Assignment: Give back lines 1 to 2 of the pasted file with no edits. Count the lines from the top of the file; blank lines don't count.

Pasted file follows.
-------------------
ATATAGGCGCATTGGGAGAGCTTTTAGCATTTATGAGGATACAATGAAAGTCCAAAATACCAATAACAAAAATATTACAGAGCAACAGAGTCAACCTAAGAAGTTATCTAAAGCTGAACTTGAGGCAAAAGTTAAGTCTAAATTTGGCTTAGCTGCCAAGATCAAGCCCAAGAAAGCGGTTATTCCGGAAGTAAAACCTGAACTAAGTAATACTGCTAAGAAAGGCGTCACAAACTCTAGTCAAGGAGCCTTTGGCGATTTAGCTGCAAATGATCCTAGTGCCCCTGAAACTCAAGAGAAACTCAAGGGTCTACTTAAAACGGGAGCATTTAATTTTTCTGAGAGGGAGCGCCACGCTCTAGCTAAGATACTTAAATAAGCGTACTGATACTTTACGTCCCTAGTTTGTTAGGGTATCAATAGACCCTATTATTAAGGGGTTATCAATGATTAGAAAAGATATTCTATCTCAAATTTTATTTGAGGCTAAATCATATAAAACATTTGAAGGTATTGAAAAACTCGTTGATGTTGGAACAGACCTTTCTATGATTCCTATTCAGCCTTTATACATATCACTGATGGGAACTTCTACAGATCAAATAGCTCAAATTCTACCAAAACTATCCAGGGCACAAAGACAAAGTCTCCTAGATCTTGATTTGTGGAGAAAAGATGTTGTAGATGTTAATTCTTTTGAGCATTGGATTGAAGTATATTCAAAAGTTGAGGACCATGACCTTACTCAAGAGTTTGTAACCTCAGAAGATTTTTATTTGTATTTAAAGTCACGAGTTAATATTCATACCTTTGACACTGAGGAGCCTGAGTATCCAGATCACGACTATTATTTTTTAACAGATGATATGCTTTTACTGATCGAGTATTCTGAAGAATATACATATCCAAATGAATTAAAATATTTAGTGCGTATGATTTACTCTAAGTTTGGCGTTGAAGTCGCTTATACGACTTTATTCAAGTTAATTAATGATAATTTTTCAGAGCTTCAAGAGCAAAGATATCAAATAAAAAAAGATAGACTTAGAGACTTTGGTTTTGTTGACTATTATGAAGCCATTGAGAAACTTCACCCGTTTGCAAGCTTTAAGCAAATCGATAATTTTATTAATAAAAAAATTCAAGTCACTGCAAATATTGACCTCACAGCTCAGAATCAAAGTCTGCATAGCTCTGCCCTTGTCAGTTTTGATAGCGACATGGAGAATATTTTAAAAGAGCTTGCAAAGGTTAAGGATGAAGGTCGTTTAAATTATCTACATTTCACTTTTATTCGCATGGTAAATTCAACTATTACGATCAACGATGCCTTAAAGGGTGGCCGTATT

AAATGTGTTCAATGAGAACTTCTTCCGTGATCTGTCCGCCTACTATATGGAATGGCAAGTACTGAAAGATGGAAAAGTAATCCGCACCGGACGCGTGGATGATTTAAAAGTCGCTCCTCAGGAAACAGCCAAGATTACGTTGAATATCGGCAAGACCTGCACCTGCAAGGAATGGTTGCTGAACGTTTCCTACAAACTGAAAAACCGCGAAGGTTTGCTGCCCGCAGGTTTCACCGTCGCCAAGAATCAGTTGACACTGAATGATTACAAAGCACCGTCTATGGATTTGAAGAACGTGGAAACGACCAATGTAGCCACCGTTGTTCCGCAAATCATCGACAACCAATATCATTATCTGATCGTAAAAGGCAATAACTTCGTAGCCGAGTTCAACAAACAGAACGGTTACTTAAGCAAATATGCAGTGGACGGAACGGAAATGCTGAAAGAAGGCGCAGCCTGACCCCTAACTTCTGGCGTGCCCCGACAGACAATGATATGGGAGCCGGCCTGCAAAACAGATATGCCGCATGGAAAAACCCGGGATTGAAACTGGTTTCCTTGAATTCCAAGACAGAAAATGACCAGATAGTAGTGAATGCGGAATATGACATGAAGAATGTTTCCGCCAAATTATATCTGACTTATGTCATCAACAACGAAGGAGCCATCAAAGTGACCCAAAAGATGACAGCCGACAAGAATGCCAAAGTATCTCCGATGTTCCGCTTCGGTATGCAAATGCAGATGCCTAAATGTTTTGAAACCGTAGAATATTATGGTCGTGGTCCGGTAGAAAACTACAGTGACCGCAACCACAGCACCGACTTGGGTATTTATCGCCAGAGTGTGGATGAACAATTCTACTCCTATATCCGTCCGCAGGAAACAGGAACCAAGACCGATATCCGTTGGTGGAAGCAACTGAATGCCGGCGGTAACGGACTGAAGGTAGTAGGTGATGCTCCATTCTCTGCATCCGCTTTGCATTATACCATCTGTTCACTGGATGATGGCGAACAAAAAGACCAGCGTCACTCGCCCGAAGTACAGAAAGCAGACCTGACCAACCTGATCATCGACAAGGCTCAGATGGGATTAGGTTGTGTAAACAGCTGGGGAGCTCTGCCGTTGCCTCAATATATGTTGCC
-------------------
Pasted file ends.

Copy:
ATATAGGCGCATTGGGAGAGCTTTTAGCATTTATGAGGATACAATGAAAGTCCAAAATACCAATAACAAAAATATTACAGAGCAACAGAGTCAACCTAAGAAGTTATCTAAAGCTGAACTTGAGGCAAAAGTTAAGTCTAAATTTGGCTTAGCTGCCAAGATCAAGCCCAAGAAAGCGGTTATTCCGGAAGTAAAACCTGAACTAAGTAATACTGCTAAGAAAGGCGTCACAAACTCTAGTCAAGGAGCCTTTGGCGATTTAGCTGCAAATGATCCTAGTGCCCCTGAAACTCAAGAGAAACTCAAGGGTCTACTTAAAACGGGAGCATTTAATTTTTCTGAGAGGGAGCGCCACGCTCTAGCTAAGATACTTAAATAAGCGTACTGATACTTTACGTCCCTAGTTTGTTAGGGTATCAATAGACCCTATTATTAAGGGGTTATCAATGATTAGAAAAGATATTCTATCTCAAATTTTATTTGAGGCTAAATCATATAAAACATTTGAAGGTATTGAAAAACTCGTTGATGTTGGAACAGACCTTTCTATGATTCCTATTCAGCCTTTATACATATCACTGATGGGAACTTCTACAGATCAAATAGCTCAAATTCTACCAAAACTATCCAGGGCACAAAGACAAAGTCTCCTAGATCTTGATTTGTGGAGAAAAGATGTTGTAGATGTTAATTCTTTTGAGCATTGGATTGAAGTATATTCAAAAGTTGAGGACCATGACCTTACTCAAGAGTTTGTAACCTCAGAAGATTTTTATTTGTATTTAAAGTCACGAGTTAATATTCATACCTTTGACACTGAGGAGCCTGAGTATCCAGATCACGACTATTATTTTTTAACAGATGATATGCTTTTACTGATCGAGTATTCTGAAGAATATACATATCCAAATGAATTAAAATATTTAGTGCGTATGATTTACTCTAAGTTTGGCGTTGAAGTCGCTTATACGACTTTATTCAAGTTAATTAATGATAATTTTTCAGAGCTTCAAGAGCAAAGATATCAAATAAAAAAAGATAGACTTAGAGACTTTGGTTTTGTTGACTATTATGAAGCCATTGAGAAACTTCACCCGTTTGCAAGCTTTAAGCAAATCGATAATTTTATTAATAAAAAAATTCAAGTCACTGCAAATATTGACCTCACAGCTCAGAATCAAAGTCTGCATAGCTCTGCCCTTGTCAGTTTTGATAGCGACATGGAGAATATTTTAAAAGAGCTTGCAAAGGTTAAGGATGAAGGTCGTTTAAATTATCTACATTTCACTTTTATTCGCATGGTAAATTCAACTATTACGATCAACGATGCCTTAAAGGGTGGCCGTATT

AAATGTGTTCAATGAGAACTTCTTCCGTGATCTGTCCGCCTACTATATGGAATGGCAAGTACTGAAAGATGGAAAAGTAATCCGCACCGGACGCGTGGATGATTTAAAAGTCGCTCCTCAGGAAACAGCCAAGATTACGTTGAATATCGGCAAGACCTGCACCTGCAAGGAATGGTTGCTGAACGTTTCCTACAAACTGAAAAACCGCGAAGGTTTGCTGCCCGCAGGTTTCACCGTCGCCAAGAATCAGTTGACACTGAATGATTACAAAGCACCGTCTATGGATTTGAAGAACGTGGAAACGACCAATGTAGCCACCGTTGTTCCGCAAATCATCGACAACCAATATCATTATCTGATCGTAAAAGGCAATAACTTCGTAGCCGAGTTCAACAAACAGAACGGTTACTTAAGCAAATATGCAGTGGACGGAACGGAAATGCTGAAAGAAGGCGCAGCCTGACCCCTAACTTCTGGCGTGCCCCGACAGACAATGATATGGGAGCCGGCCTGCAAAACAGATATGCCGCATGGAAAAACCCGGGATTGAAACTGGTTTCCTTGAATTCCAAGACAGAAAATGACCAGATAGTAGTGAATGCGGAATATGACATGAAGAATGTTTCCGCCAAATTATATCTGACTTATGTCATCAACAACGAAGGAGCCATCAAAGTGACCCAAAAGATGACAGCCGACAAGAATGCCAAAGTATCTCCGATGTTCCGCTTCGGTATGCAAATGCAGATGCCTAAATGTTTTGAAACCGTAGAATATTATGGTCGTGGTCCGGTAGAAAACTACAGTGACCGCAACCACAGCACCGACTTGGGTATTTATCGCCAGAGTGTGGATGAACAATTCTACTCCTATATCCGTCCGCAGGAAACAGGAACCAAGACCGATATCCGTTGGTGGAAGCAACTGAATGCCGGCGGTAACGGACTGAAGGTAGTAGGTGATGCTCCATTCTCTGCATCCGCTTTGCATTATACCATCTGTTCACTGGATGATGGCGAACAAAAAGACCAGCGTCACTCGCCCGAAGTACAGAAAGCAGACCTGACCAACCTGATCATCGACAAGGCTCAGATGGGATTAGGTTGTGTAAACAGCTGGGGAGCTCTGCCGTTGCCTCAATATATGTTGCC